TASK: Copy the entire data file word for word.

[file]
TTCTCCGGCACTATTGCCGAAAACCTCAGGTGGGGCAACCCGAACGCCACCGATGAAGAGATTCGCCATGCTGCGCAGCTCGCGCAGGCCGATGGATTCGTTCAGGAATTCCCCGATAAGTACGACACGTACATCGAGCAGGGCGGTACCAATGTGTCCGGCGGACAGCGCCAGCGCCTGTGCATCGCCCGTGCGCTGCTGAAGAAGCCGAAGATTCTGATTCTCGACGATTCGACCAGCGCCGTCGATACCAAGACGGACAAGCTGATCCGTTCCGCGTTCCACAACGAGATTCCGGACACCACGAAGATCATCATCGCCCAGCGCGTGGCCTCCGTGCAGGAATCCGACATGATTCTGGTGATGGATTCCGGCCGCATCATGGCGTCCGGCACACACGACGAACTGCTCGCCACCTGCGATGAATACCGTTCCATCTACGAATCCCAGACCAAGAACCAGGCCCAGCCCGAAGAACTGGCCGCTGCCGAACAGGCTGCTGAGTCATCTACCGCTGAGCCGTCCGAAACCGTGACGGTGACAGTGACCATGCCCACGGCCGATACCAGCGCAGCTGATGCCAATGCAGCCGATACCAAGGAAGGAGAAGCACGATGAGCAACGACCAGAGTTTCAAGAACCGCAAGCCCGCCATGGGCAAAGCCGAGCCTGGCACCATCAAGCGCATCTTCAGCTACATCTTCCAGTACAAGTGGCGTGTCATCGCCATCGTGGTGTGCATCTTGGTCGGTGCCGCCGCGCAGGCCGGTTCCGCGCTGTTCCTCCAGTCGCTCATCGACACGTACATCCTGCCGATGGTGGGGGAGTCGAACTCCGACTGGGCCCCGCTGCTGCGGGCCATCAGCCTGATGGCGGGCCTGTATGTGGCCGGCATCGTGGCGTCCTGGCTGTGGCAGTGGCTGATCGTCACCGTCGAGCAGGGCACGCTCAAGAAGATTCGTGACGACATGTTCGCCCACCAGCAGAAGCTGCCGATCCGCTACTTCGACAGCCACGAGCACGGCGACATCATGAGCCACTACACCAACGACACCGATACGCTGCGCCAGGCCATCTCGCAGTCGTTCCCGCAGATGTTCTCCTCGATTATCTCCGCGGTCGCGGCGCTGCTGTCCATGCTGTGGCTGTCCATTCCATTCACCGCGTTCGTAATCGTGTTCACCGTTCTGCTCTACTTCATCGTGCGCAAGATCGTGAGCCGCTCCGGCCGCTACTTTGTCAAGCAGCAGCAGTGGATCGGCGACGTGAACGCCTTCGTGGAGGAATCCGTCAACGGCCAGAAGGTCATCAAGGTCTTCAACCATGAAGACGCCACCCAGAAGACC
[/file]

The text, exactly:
TTCTCCGGCACTATTGCCGAAAACCTCAGGTGGGGCAACCCGAACGCCACCGATGAAGAGATTCGCCATGCTGCGCAGCTCGCGCAGGCCGATGGATTCGTTCAGGAATTCCCCGATAAGTACGACACGTACATCGAGCAGGGCGGTACCAATGTGTCCGGCGGACAGCGCCAGCGCCTGTGCATCGCCCGTGCGCTGCTGAAGAAGCCGAAGATTCTGATTCTCGACGATTCGACCAGCGCCGTCGATACCAAGACGGACAAGCTGATCCGTTCCGCGTTCCACAACGAGATTCCGGACACCACGAAGATCATCATCGCCCAGCGCGTGGCCTCCGTGCAGGAATCCGACATGATTCTGGTGATGGATTCCGGCCGCATCATGGCGTCCGGCACACACGACGAACTGCTCGCCACCTGCGATGAATACCGTTCCATCTACGAATCCCAGACCAAGAACCAGGCCCAGCCCGAAGAACTGGCCGCTGCCGAACAGGCTGCTGAGTCATCTACCGCTGAGCCGTCCGAAACCGTGACGGTGACAGTGACCATGCCCACGGCCGATACCAGCGCAGCTGATGCCAATGCAGCCGATACCAAGGAAGGAGAAGCACGATGAGCAACGACCAGAGTTTCAAGAACCGCAAGCCCGCCATGGGCAAAGCCGAGCCTGGCACCATCAAGCGCATCTTCAGCTACATCTTCCAGTACAAGTGGCGTGTCATCGCCATCGTGGTGTGCATCTTGGTCGGTGCCGCCGCGCAGGCCGGTTCCGCGCTGTTCCTCCAGTCGCTCATCGACACGTACATCCTGCCGATGGTGGGGGAGTCGAACTCCGACTGGGCCCCGCTGCTGCGGGCCATCAGCCTGATGGCGGGCCTGTATGTGGCCGGCATCGTGGCGTCCTGGCTGTGGCAGTGGCTGATCGTCACCGTCGAGCAGGGCACGCTCAAGAAGATTCGTGACGACATGTTCGCCCACCAGCAGAAGCTGCCGATCCGCTACTTCGACAGCCACGAGCACGGCGACATCATGAGCCACTACACCAACGACACCGATACGCTGCGCCAGGCCATCTCGCAGTCGTTCCCGCAGATGTTCTCCTCGATTATCTCCGCGGTCGCGGCGCTGCTGTCCATGCTGTGGCTGTCCATTCCATTCACCGCGTTCGTAATCGTGTTCACCGTTCTGCTCTACTTCATCGTGCGCAAGATCGTGAGCCGCTCCGGCCGCTACTTTGTCAAGCAGCAGCAGTGGATCGGCGACGTGAACGCCTTCGTGGAGGAATCCGTCAACGGCCAGAAGGTCATCAAGGTCTTCAACCATGAAGACGCCACCCAGAAGACC